Relationships and Procedures
The maps were also examined to ascertain the types of linkages the students made among the terms on the map. Analysis of the maps indicated that the students tended to link terms according to the procedures through which the concepts on the maps might be linked and through the basic relationship (i.e., they were connected in some way) between the terms. Procedural linkages were defined as those valid connections among terms that indicated some action. Students denoted these linkages by using action verbs to link two (or more) terms. Relational linkages, on the other hand, were defined as any valid linkage between two terms that did not denote any procedure or action. Figure 3 shows examples of procedural and relational linkages excerpted from student maps. Although not always the case, the procedural linkages used by the students were generally more explicit than those that denoted nonprocedural relationships.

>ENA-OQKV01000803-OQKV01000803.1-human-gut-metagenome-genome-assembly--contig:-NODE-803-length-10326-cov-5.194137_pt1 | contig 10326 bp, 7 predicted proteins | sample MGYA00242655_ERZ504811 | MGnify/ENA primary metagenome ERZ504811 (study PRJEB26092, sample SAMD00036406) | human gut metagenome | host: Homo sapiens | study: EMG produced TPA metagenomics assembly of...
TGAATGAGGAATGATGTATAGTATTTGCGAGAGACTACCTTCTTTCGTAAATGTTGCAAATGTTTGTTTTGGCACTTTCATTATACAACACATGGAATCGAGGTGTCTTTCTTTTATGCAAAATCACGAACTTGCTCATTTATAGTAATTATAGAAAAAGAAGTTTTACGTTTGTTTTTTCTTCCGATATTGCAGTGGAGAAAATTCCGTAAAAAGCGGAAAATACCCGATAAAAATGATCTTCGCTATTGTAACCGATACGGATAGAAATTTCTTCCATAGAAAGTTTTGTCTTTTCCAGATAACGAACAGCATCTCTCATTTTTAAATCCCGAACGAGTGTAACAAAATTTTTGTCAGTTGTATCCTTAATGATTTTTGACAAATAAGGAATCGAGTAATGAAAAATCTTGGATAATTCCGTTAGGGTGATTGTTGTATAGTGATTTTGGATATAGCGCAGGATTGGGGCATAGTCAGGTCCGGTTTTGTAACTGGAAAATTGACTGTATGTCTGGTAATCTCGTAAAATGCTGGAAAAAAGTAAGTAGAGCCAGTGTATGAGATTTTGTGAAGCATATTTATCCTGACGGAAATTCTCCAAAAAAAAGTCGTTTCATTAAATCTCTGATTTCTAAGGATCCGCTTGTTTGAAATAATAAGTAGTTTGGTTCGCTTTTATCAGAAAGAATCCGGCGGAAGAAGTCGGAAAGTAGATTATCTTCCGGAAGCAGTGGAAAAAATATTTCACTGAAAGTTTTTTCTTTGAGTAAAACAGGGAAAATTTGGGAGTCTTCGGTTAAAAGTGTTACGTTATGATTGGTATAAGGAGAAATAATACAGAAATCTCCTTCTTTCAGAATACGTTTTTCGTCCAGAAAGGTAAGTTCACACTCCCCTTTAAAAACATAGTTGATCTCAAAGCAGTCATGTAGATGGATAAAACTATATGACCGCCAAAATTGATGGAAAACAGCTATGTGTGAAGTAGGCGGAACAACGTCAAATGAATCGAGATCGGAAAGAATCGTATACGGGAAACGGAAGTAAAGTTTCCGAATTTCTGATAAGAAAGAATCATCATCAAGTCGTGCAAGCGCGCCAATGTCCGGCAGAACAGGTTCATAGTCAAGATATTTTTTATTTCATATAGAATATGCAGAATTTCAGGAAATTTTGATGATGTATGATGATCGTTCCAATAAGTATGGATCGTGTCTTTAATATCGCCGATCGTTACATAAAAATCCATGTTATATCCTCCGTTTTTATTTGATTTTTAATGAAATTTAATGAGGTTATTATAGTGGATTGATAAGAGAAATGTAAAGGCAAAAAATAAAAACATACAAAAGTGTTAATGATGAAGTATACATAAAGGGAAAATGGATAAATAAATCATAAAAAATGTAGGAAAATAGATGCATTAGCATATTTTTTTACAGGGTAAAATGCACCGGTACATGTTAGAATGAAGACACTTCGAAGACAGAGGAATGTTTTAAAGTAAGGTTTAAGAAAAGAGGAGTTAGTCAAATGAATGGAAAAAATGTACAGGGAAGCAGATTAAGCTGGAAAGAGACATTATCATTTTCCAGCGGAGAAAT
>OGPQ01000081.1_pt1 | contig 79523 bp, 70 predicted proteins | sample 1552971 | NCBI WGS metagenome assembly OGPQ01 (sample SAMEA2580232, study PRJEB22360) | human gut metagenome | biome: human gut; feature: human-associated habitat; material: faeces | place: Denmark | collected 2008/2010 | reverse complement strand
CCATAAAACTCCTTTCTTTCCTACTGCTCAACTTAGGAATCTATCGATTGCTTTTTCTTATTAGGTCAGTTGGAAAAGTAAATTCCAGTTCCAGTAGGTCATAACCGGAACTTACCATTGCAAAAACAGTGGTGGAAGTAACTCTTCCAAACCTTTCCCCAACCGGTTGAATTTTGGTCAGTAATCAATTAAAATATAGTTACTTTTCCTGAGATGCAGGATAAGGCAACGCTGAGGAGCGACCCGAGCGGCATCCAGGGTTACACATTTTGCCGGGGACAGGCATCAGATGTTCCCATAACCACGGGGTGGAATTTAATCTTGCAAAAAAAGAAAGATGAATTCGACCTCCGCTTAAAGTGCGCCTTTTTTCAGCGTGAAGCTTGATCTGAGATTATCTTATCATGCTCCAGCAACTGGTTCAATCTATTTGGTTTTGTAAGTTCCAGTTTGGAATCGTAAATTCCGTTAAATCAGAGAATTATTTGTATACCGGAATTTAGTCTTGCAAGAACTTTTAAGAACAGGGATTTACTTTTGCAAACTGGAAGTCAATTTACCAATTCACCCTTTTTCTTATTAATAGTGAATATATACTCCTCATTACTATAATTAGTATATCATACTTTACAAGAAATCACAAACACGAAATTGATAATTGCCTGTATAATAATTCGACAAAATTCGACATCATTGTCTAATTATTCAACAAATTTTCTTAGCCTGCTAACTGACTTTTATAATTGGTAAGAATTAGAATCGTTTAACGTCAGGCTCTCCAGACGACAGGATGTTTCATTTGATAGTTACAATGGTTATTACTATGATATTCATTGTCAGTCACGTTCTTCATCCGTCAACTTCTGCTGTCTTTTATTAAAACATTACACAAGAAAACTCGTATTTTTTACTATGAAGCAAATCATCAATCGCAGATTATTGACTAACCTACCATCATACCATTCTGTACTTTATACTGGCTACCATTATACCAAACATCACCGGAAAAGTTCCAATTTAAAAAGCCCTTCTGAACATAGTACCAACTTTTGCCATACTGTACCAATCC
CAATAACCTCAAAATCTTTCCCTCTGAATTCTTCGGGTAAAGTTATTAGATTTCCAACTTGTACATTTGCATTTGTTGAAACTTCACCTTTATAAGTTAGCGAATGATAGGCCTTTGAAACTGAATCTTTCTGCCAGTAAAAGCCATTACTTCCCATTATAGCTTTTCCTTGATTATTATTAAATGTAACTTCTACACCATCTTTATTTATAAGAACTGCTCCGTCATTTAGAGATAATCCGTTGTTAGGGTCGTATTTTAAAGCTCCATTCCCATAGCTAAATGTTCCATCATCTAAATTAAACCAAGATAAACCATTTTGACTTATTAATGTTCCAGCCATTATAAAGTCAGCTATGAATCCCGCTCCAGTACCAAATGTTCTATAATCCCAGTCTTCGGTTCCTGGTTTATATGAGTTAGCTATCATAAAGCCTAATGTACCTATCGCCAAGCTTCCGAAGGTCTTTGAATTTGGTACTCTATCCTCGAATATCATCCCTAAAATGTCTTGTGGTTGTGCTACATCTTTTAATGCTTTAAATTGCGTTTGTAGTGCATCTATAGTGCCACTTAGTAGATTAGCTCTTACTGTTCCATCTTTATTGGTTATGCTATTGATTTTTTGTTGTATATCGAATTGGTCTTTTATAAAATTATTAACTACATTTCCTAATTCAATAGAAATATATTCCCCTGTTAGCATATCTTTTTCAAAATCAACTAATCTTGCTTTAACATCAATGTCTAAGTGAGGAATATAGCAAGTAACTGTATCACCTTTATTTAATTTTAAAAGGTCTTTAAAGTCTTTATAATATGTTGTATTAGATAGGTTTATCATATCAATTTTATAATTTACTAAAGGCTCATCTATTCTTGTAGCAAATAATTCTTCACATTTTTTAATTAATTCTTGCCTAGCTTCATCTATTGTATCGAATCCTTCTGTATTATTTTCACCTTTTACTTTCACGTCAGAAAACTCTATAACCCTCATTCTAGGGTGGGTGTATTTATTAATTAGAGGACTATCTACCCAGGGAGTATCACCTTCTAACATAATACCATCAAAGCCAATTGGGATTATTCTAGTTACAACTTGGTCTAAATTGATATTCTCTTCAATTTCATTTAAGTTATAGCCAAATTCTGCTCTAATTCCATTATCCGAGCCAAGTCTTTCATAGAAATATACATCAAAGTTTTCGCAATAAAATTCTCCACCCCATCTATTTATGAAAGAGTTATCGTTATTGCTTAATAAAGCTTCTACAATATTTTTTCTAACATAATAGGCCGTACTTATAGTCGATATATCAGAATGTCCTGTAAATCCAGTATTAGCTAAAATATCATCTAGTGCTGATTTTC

The students in the two groups showed relatively equivalent use of relational linkages among the concepts on which the investigation was focused. Fourteen of the 26 (53%) SAM9 and 11 of the 20 (44%) PSO postinvestigation maps showed relational linkages among density and mass and volume. The incidence of the use of procedural linkages, however, was greater among SAM9 students than PSO students. Fourteen of the SAM9 students (n = 26) drew procedural links among terms related to graphing (slope, ordered pairs, linear, nonlinear) on the final concept map. Three students (n = 20) in the PSO group showed an understanding of the procedural linkages among terms related to graphing. Those links were limited to “graph your ordered pairs” and “graph an ordered pair.”